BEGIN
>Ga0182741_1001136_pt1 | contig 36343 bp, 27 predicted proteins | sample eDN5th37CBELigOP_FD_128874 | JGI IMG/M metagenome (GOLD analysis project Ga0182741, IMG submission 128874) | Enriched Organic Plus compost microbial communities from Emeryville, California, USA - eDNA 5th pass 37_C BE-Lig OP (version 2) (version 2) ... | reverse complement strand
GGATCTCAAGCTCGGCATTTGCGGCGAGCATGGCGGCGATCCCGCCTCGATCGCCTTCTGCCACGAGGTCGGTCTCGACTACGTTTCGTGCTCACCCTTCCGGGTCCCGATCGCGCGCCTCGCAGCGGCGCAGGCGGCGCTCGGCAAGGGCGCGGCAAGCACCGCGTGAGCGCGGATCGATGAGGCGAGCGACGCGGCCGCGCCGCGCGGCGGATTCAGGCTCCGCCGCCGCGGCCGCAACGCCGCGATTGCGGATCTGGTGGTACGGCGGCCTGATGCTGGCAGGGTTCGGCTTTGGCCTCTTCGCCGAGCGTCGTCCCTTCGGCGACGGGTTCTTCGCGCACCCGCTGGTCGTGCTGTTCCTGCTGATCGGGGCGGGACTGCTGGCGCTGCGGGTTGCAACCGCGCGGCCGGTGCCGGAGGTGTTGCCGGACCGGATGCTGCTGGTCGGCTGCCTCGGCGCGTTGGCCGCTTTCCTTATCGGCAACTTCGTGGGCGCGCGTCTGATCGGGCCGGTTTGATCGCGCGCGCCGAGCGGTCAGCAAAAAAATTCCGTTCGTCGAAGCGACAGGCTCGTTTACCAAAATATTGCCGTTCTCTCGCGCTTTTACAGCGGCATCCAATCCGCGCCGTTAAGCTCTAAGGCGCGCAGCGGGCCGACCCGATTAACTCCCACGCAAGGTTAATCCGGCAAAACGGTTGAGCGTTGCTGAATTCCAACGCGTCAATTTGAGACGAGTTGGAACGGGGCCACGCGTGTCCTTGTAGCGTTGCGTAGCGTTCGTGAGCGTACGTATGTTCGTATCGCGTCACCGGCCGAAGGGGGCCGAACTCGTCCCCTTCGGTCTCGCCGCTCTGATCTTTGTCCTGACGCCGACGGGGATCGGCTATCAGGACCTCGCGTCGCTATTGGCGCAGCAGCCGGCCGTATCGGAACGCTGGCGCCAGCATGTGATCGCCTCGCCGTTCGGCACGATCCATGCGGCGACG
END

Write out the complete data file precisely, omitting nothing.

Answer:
>Ga0182741_1001136_pt1 | contig 36343 bp, 27 predicted proteins | sample eDN5th37CBELigOP_FD_128874 | JGI IMG/M metagenome (GOLD analysis project Ga0182741, IMG submission 128874) | Enriched Organic Plus compost microbial communities from Emeryville, California, USA - eDNA 5th pass 37_C BE-Lig OP (version 2) (version 2) ... | reverse complement strand
GGATCTCAAGCTCGGCATTTGCGGCGAGCATGGCGGCGATCCCGCCTCGATCGCCTTCTGCCACGAGGTCGGTCTCGACTACGTTTCGTGCTCACCCTTCCGGGTCCCGATCGCGCGCCTCGCAGCGGCGCAGGCGGCGCTCGGCAAGGGCGCGGCAAGCACCGCGTGAGCGCGGATCGATGAGGCGAGCGACGCGGCCGCGCCGCGCGGCGGATTCAGGCTCCGCCGCCGCGGCCGCAACGCCGCGATTGCGGATCTGGTGGTACGGCGGCCTGATGCTGGCAGGGTTCGGCTTTGGCCTCTTCGCCGAGCGTCGTCCCTTCGGCGACGGGTTCTTCGCGCACCCGCTGGTCGTGCTGTTCCTGCTGATCGGGGCGGGACTGCTGGCGCTGCGGGTTGCAACCGCGCGGCCGGTGCCGGAGGTGTTGCCGGACCGGATGCTGCTGGTCGGCTGCCTCGGCGCGTTGGCCGCTTTCCTTATCGGCAACTTCGTGGGCGCGCGTCTGATCGGGCCGGTTTGATCGCGCGCGCCGAGCGGTCAGCAAAAAAATTCCGTTCGTCGAAGCGACAGGCTCGTTTACCAAAATATTGCCGTTCTCTCGCGCTTTTACAGCGGCATCCAATCCGCGCCGTTAAGCTCTAAGGCGCGCAGCGGGCCGACCCGATTAACTCCCACGCAAGGTTAATCCGGCAAAACGGTTGAGCGTTGCTGAATTCCAACGCGTCAATTTGAGACGAGTTGGAACGGGGCCACGCGTGTCCTTGTAGCGTTGCGTAGCGTTCGTGAGCGTACGTATGTTCGTATCGCGTCACCGGCCGAAGGGGGCCGAACTCGTCCCCTTCGGTCTCGCCGCTCTGATCTTTGTCCTGACGCCGACGGGGATCGGCTATCAGGACCTCGCGTCGCTATTGGCGCAGCAGCCGGCCGTATCGGAACGCTGGCGCCAGCATGTGATCGCCTCGCCGTTCGGCACGATCCATGCGGCGACG